Machine translation helps bridge the language barriers between people and information — but historically, research has focused on creating and evaluating translation systems for only a handful of languages, usually the few most spoken languages in the world. This excludes the billions of people worldwide who don’t happen to be fluent in languages such as English, Spanish, Russian, and Mandarin.
We’ve recently made progress with machine translation systems like M2M-100, our open source model that can translate a hundred different languages. Further advances necessitate tools with which to test and compare these translation systems with one another, though.
Today, we are open-sourcing FLORES-101, a first-of-its-kind, many-to-many evaluation data set covering 101 languages from all over the world. FLORES-101 is the missing piece, the tool that enables researchers to rapidly test and improve upon multilingual translation models like M2M-100. We’re making FLORES-101 publicly available because we believe in breaking down language barriers, and that means helping empower researchers to create more diverse (and locally relevant) translation tools — ones that may make it as easy to translate from, say, Bengali to Marathi as it is to translate from English to Spanish today.
Why Evaluation Matters
Imagine trying to bake a cake — but not being able to taste it. It’s near-impossible to know whether it’s any good, and even harder to know how to improve the recipe for future attempts.
Evaluating how well translation systems perform has been a major challenge for AI researchers — and that knowledge gap has impeded progress. If researchers cannot measure or compare their results, they can’t develop better translation systems. The AI research community needed an open and easily accessible way to perform high-quality, reliable measurement of many-to-many translation model performance and then compare results with others.
Previous work on this problem relied heavily on translating in and out of English, often using proprietary data sets. But while this benefited English speakers, it was and is insufficient for many parts of the world where people need fast and accurate translation between regional languages — for instance, in India, where the constitution recognizes over 20 official languages.
FLORES-101 focuses on what are known as low-resource languages, such as Amharic, Mongolian, and Urdu, which do not currently have extensive data sets for natural language processing research. For the first time, researchers will be able to reliably measure the quality of translations through 10,100 different translation directions — for example, directly from Hindi to Thai or Swahili. For context, evaluating in and out of English would provide merely 200 translation directions.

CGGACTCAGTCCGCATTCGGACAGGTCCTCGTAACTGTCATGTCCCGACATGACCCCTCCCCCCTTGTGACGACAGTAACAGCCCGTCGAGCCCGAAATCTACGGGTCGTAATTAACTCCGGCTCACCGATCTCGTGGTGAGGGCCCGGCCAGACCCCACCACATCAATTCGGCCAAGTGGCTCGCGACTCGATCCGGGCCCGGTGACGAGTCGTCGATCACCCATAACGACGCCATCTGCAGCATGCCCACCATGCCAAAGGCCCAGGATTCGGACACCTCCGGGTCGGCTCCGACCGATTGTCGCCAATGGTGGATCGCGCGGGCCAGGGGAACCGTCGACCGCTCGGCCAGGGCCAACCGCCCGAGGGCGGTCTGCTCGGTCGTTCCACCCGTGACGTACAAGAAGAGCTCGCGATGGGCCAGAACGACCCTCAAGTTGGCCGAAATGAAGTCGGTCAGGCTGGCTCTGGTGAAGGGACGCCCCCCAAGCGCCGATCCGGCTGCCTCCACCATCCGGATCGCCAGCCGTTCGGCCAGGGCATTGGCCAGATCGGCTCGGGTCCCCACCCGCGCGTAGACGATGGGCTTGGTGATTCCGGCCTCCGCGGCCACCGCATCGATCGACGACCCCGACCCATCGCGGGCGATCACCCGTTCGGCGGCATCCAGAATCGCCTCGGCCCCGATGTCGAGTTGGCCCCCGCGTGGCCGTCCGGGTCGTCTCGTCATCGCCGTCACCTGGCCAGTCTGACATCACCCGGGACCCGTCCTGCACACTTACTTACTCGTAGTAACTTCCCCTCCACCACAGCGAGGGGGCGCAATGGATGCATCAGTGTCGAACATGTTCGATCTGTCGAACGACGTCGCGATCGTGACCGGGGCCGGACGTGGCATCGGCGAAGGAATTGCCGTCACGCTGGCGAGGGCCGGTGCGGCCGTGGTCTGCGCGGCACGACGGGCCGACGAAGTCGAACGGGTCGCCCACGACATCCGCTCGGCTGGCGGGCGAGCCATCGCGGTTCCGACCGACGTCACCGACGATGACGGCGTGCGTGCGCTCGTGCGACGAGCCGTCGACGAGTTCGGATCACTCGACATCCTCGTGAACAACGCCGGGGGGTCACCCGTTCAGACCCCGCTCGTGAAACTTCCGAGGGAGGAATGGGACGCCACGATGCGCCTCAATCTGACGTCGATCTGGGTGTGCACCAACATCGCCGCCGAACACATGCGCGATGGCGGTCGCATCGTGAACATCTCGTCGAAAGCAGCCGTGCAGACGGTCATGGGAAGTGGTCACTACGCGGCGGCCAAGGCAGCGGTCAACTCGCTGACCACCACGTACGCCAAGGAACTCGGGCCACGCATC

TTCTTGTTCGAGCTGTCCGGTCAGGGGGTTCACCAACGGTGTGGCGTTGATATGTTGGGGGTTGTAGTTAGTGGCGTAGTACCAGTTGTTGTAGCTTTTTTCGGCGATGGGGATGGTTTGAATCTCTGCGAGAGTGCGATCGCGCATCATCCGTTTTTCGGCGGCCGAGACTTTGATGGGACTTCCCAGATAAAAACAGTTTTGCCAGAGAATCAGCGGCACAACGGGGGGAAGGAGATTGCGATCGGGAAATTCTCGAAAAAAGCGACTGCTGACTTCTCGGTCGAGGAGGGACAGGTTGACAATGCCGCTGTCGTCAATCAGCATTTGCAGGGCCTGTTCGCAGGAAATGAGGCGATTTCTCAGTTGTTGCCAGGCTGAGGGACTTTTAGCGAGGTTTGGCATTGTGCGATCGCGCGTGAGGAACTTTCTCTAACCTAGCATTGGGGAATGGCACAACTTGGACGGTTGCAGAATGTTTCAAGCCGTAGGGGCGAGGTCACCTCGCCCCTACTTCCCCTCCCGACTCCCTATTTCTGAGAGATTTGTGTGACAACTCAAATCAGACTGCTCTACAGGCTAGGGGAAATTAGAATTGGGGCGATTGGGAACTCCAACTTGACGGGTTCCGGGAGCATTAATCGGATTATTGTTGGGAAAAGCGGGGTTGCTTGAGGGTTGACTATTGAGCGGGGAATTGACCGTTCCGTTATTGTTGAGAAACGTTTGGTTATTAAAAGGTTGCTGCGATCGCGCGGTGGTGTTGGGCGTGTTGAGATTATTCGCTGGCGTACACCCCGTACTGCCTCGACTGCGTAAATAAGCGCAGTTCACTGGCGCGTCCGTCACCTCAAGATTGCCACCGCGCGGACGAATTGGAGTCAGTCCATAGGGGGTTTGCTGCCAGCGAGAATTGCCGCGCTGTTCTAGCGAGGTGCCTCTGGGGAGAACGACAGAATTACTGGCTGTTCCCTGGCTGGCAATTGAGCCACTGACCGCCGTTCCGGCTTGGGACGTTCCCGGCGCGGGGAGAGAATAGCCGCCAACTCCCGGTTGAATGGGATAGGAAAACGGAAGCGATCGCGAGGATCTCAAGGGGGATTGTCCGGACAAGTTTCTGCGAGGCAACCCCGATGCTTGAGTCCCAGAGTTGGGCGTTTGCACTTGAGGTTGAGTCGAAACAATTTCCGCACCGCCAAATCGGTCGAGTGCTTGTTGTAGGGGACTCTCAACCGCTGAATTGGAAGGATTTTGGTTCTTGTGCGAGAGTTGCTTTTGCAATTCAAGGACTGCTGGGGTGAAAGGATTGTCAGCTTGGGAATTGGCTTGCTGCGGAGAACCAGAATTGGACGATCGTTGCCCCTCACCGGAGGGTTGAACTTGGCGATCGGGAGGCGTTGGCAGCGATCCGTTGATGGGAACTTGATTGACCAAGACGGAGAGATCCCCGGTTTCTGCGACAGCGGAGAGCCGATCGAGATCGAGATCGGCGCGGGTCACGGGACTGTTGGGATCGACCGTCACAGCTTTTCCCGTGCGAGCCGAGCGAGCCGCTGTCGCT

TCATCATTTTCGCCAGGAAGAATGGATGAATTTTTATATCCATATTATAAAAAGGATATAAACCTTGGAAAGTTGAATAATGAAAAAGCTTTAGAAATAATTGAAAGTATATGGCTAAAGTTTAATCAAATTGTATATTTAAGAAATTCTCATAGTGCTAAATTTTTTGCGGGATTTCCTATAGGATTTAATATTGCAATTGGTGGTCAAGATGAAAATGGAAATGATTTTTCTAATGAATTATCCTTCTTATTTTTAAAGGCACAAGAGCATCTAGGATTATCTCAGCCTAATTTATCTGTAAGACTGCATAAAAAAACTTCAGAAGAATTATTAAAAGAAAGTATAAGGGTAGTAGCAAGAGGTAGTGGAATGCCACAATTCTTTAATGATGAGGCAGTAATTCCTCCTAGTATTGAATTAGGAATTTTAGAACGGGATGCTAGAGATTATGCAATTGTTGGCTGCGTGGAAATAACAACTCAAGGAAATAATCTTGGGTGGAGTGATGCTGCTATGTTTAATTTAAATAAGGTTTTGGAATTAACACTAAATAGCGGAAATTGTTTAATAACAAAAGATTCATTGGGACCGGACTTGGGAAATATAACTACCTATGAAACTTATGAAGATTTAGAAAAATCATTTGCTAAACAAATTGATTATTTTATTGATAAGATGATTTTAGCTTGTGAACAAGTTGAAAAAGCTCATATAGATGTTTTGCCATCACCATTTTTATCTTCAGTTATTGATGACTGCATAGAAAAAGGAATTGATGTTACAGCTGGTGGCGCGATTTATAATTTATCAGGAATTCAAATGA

The flexibility exhibited by FLORES is possible because we designed around many-to-many translation from the start. The data set contains the same set of sentences across all languages, enabling researchers to evaluate the performance of any and all translation directions.
Building a Benchmark
Good benchmarks are difficult to construct. They need to be able to accurately reflect meaningful differences between models so they can be used by researchers to make decisions. Translation benchmarks can be particularly difficult because the same quality standard must be met across all languages, not just a select few for which translators are more readily available.
To create FLORES, each document was first translated by a professional translator, and then verified by a human editor. Next, it proceeded to the quality-control phase, including checks for spelling, grammar, punctuation, and formatting, and comparison with translations from commercial engines. After that, a different set of translators performed human evaluation, identifying errors across numerous categories including unnatural translation, register, and grammar. Based on the number and severity of the identified errors, the translations were either sent back for retranslation or — if they met quality standards — the translations were considered complete.
For billions of people, especially non-English speakers, language remains a fundamental barrier to accessing information and communicating freely with other people. While there have been major advances in machine translation over the past few years, both at Facebook AI Research (FAIR) and elsewhere, a handful of languages have benefited most from these efforts. If the aim is to break down these language barriers and bring people closer together, then we must broaden our horizons.
“I think [FLORES] is a really exciting resource to help improve the representation of many languages within the machine translation community,” said Graham Neubig, Professor at the Carnegie Mellon University Language Technology Institute in the School of Computer Science. “It is certainly one of the most extensive resources that I know of that covers so many languages from all over the world, in a domain of such relevance to information access as Wikipedia text.”
The release of FLORES-101 enables accurate evaluation of many-to-many models. But that’s just the start, and by making the FLORES-101 data set available, we hope researchers will be able to accelerate work on multilingual translation models like M2M-100 and develop translation models in more languages, particularly in cases that do not necessarily involve English. Together, we believe the community can make rapid progress on low-resource machine translation that will benefit people around the world.